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TitleGeochemistry of U±Cu±Mo±V mineralization, Central Mineral Belt, Labrador: differentiating between mineralization styles using a principal component analysis approach
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LicencePlease note the adoption of the Open Government Licence - Canada supersedes any previous licences.
AuthorAcosta-Góngora, P; Potter, E GORCID logo; Corriveau, LORCID logo; Lawley, C J MORCID logo; Sparkes, G W
SourceTargeted Geoscience Initiative: 2018 report of activities; by Rogers, N (ed.); Geological Survey of Canada, Open File 8549, 2019 p. 381-391, Open Access logo Open Access
PublisherNatural Resources Canada
Documentopen file
Mediaon-line; digital
RelatedThis publication is contained in Targeted Geoscience Initiative: 2018 report of activities
File formatpdf
ProvinceNewfoundland and Labrador
NTS13J/02; 13J/03; 13J/04; 13J/05; 13J/06; 13J/07; 13J/10; 13J/11; 13J/12; 13J/13; 13J/14; 13J/15; 13K; 13L/01; 13L/02; 13L/07; 13L/08; 13L/09; 13L/10; 13L/15; 13L/16; 13M/01; 13M/02; 13N/01; 13N/02; 13N/03; 13N/04; 13O/02; 13O/03; 13O/04
AreaLabrador; Jacques Lake; Moran Lake; Anna Lake; Snegamook Lake; Kanairiktok River
Lat/Long WENS -62.7000 -58.9500 55.3833 54.0500
Subjectseconomic geology; geochemistry; mathematical and computational geology; mineral deposits; mineral occurrences; uranium; copper; molybdenum; vanadium; arsenic; mineral exploration; ore mineral genesis; mineralization; mineral enrichment; hydrothermal alteration; metasomatism; statistical analyses; host rocks; bedrock geology; lithology; metamorphic rocks; tectonic history; Archean; Central Mineral Belt; Central Mineral Belt Uranium Geochemistry Database (CMBUG); Jacques Lake Deposit; Michelin Deposit; Two Time Zone-Snegamook Deposit; Moran Lake C Zone Deposit; Anna Lake Deposit; Kanairiktok Deposit; Moran Lake Group; Post Hill Group; Nain Craton; Bruce River Group; Seal Lake Group; Mesoproterozoic; Paleoproterozoic; Databases; Classification; Precambrian; Proterozoic
Illustrationslocation maps; geoscientific sketch maps; stratigraphic charts; pie charts; plots; graphs
ProgramTargeted Geoscience Initiative (TGI-5) Knowledge Management Coordination
ProgramTargeted Geoscience Initiative (TGI-5) Uranium ore systems - deep metasomatic processes
Released2019 03 01
AbstractThe Central Mineral Belt, Labrador, has experienced intermittent uranium exploration since the late 1950s. It hosts multiple U±Cu±Mo±V showings, prospects and deposits in Neoarchean to Mesoproterozoic meta-igneous and -sedimentary rocks. Uranium mineralization occurs in metasomatic (albitite-hosted), magmatic- and magmatic hydrothermal-related (e.g. iron-oxide-carbonate-rich veins and breccias) and sedimentary-hosted (e.g. unconformity-related) systems.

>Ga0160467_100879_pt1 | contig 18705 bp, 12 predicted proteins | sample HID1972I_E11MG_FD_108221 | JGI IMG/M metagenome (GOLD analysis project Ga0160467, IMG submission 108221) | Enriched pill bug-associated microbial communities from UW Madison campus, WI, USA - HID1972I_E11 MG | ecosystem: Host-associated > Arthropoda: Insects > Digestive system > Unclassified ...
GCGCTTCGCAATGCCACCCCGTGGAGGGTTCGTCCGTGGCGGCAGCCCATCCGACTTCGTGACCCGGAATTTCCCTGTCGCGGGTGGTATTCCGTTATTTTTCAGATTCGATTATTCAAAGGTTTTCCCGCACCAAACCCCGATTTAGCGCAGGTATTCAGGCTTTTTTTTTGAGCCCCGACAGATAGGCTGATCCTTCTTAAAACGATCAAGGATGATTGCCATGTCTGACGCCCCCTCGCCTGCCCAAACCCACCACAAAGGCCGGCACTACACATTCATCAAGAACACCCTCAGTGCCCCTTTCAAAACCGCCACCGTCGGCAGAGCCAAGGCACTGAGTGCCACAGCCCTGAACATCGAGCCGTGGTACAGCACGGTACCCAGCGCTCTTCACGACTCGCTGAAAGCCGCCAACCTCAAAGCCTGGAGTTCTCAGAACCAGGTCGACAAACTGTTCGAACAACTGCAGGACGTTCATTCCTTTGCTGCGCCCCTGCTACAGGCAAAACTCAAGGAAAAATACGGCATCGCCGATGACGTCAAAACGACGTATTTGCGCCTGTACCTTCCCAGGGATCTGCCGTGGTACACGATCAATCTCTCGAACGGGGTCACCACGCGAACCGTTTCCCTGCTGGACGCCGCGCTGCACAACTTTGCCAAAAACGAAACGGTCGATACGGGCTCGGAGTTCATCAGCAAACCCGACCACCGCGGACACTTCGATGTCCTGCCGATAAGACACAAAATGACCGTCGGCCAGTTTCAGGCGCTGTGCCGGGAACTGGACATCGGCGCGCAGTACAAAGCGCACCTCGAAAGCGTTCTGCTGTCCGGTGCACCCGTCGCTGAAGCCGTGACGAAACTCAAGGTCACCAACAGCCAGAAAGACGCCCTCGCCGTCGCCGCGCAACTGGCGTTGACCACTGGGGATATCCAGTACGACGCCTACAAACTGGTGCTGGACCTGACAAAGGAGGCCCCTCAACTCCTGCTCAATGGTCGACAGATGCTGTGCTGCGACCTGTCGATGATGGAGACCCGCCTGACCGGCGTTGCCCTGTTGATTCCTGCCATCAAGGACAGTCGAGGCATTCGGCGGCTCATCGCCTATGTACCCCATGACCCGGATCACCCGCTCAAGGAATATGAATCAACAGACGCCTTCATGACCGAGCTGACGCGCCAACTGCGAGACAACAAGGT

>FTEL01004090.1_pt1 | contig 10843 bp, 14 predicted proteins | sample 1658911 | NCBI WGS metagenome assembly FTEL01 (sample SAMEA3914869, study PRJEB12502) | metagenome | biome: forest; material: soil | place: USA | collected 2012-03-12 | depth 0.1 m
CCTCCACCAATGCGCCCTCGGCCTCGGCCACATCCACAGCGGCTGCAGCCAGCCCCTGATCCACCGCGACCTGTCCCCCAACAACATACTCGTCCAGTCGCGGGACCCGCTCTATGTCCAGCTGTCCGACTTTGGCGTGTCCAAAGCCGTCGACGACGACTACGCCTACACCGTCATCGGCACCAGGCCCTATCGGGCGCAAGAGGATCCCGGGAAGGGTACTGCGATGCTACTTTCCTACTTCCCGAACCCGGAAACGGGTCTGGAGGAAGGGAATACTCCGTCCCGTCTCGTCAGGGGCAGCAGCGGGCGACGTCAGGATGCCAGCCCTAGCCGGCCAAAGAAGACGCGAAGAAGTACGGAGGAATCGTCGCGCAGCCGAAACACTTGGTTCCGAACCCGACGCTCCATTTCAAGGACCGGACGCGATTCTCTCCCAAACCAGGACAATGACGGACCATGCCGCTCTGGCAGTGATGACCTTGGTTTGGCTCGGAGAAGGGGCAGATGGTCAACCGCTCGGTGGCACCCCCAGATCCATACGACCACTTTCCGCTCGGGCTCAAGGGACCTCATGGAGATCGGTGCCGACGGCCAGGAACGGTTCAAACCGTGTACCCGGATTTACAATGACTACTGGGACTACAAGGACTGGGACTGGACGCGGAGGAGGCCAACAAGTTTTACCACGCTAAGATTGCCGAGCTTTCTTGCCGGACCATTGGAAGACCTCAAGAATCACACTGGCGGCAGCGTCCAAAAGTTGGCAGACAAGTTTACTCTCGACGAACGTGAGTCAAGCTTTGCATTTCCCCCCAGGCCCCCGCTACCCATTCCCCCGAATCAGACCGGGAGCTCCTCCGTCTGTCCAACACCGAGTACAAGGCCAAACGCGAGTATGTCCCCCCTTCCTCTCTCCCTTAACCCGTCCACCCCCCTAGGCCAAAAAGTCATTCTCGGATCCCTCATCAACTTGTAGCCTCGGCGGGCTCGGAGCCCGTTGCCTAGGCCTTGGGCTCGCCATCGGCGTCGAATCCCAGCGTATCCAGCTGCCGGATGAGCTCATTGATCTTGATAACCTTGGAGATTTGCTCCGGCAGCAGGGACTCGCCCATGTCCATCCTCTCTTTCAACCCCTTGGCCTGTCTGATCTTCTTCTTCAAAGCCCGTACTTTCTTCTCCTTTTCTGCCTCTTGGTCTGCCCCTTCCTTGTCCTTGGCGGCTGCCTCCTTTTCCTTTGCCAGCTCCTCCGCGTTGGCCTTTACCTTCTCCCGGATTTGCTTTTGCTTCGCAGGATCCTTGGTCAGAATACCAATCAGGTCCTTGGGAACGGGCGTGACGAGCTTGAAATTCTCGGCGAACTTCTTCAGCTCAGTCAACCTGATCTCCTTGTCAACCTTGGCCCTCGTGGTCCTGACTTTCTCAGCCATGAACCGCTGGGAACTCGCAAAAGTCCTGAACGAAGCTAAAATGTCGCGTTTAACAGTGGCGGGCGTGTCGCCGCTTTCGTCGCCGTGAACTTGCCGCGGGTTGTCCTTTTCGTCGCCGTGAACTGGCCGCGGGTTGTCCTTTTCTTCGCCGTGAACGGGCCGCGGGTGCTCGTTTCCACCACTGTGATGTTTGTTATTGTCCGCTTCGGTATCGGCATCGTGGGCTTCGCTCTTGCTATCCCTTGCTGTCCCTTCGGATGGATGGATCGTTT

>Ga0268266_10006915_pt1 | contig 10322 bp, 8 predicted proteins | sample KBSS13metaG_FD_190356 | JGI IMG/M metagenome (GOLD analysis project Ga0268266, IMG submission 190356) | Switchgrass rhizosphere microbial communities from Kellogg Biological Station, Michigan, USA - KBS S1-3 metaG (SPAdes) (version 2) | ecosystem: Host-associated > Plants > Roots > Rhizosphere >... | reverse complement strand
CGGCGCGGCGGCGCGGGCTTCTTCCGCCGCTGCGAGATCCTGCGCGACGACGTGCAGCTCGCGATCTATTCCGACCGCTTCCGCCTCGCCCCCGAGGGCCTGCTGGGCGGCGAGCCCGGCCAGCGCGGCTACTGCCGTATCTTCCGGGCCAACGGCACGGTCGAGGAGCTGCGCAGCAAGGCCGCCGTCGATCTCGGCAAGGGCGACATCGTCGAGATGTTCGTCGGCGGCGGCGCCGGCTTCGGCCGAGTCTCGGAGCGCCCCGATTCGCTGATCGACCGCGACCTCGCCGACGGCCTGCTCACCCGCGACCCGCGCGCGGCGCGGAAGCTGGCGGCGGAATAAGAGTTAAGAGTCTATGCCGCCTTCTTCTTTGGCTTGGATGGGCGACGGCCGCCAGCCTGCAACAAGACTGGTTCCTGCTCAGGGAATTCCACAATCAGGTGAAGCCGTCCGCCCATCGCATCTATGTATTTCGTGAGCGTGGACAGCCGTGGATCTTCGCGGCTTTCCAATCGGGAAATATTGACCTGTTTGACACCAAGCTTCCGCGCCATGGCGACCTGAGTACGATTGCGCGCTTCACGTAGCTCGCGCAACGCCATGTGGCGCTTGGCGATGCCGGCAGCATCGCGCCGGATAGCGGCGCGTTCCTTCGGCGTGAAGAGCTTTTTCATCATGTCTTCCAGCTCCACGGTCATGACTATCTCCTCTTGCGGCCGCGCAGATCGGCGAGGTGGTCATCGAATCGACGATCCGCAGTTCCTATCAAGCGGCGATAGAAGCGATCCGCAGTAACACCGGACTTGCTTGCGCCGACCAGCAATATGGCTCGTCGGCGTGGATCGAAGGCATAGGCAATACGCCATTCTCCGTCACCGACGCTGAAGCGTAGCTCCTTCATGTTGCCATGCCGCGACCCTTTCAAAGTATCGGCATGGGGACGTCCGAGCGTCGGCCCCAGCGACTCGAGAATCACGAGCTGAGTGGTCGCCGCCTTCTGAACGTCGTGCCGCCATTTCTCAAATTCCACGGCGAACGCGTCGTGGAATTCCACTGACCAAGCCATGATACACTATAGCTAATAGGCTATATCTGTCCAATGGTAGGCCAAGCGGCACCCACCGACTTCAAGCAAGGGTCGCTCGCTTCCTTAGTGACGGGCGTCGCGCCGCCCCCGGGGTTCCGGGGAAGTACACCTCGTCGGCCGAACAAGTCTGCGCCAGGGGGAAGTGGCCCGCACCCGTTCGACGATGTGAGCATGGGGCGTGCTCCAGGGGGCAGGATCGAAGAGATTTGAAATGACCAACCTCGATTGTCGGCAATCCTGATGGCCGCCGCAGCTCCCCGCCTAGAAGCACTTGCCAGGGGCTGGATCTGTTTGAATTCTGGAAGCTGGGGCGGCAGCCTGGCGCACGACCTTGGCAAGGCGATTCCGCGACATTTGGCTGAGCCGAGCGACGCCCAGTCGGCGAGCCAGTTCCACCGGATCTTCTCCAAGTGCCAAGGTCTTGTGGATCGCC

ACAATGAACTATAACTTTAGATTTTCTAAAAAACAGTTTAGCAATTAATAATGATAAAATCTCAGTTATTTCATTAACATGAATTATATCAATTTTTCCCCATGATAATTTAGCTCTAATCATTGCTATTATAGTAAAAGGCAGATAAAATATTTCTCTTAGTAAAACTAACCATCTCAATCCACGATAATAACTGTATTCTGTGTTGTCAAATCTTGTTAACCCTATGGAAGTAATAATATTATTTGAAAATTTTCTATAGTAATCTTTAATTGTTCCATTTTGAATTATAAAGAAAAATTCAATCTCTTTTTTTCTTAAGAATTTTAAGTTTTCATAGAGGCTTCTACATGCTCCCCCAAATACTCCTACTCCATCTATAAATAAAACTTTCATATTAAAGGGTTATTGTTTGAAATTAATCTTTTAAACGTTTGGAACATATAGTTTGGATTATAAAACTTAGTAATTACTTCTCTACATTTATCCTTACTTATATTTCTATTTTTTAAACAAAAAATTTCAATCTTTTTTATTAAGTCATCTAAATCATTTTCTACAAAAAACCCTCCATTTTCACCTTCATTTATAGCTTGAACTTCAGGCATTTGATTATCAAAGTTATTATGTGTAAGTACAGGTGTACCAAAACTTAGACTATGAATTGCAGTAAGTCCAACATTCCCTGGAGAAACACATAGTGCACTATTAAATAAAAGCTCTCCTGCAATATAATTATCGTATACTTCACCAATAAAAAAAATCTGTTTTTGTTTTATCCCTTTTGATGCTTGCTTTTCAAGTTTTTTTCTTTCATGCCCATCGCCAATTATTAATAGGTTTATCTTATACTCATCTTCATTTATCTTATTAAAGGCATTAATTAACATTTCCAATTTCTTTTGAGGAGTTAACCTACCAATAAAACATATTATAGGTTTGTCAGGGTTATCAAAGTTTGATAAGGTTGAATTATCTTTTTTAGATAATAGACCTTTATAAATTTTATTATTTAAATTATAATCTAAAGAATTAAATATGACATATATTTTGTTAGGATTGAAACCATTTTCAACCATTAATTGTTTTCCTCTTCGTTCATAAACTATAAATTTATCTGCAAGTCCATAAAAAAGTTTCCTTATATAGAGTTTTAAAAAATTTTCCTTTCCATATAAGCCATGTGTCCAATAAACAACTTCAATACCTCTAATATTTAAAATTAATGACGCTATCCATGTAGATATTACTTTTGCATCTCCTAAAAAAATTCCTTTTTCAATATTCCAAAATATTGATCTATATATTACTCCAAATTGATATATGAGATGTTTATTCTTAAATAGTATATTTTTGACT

In this contribution, we use the IOCG discrimination-alteration diagram and apply principal component analysis (PCA) to characterize hydrothermal alteration and ore element signatures at uranium occurrences included within the Central Mineral Belt Uranium Geochemistry database. Our results indicate that sodium and Na-Ca-Fe-(Mg) metasomatism is more pervasive and regionally widespread than previously reported, and commonly hosts uranium mineralization; albitization itself may not be directly associated with uranium mineralization. Other second-order factors (e.g. proximity to structures) are more likely to control uranium enrichment.
In the Jacques Lake and Michelin deposits and Two Time-Snegamook trend, uranium-mineralized samples yield positive PC2 scores and occur with Na- and Na-Ca-Fe-(Mg)-altered rocks. Our analysis also documents that PC3 represents a proxy for a second style of U-As-Mo mineralization that is better defined in basalt-argillite-hosted systems (e.g. Moran Lake Upper C zone and Anna Lake deposits). The unusual U-As-Mo hydrothermal fingerprint may indicate: i) a synsedimentary origin of uranium (i.e. U-rich black shales) that was remobilized to upper stratigraphic levels; and/or ii) argillitic and basaltic packages within the Moran Lake and Post Hill groups served as redox traps for oxidizing uranium-rich fluids that equilibrated with these rocks.
Summary(Plain Language Summary, not published)
The Targeted Geoscience Initiative (TGI) is directed towards providing next generation knowledge and methods to facilitate more effective targeting of buried mineral deposits. The program aims to enhance the effectiveness of exploration for Canada's major mineral systems by resolving foundational geoscience problems that constrain the geological processes responsible for the liberation metals from their source region, transportation of these ore metals and control their eventual deposition. TGI supports projects on gold, Ni-Cr-PGE, porphyry-style mineralization, uranium and volcanic- and sedimentary-hosted base metal mineralization ore systems, with each project divided into subprojects focused on resolving specific knowledge gaps by integrating data and studies from multiple sites across Canada. Herein, we present interim results and interpretations from a selection of the research activities currently being conducted under the auspices of TGI.

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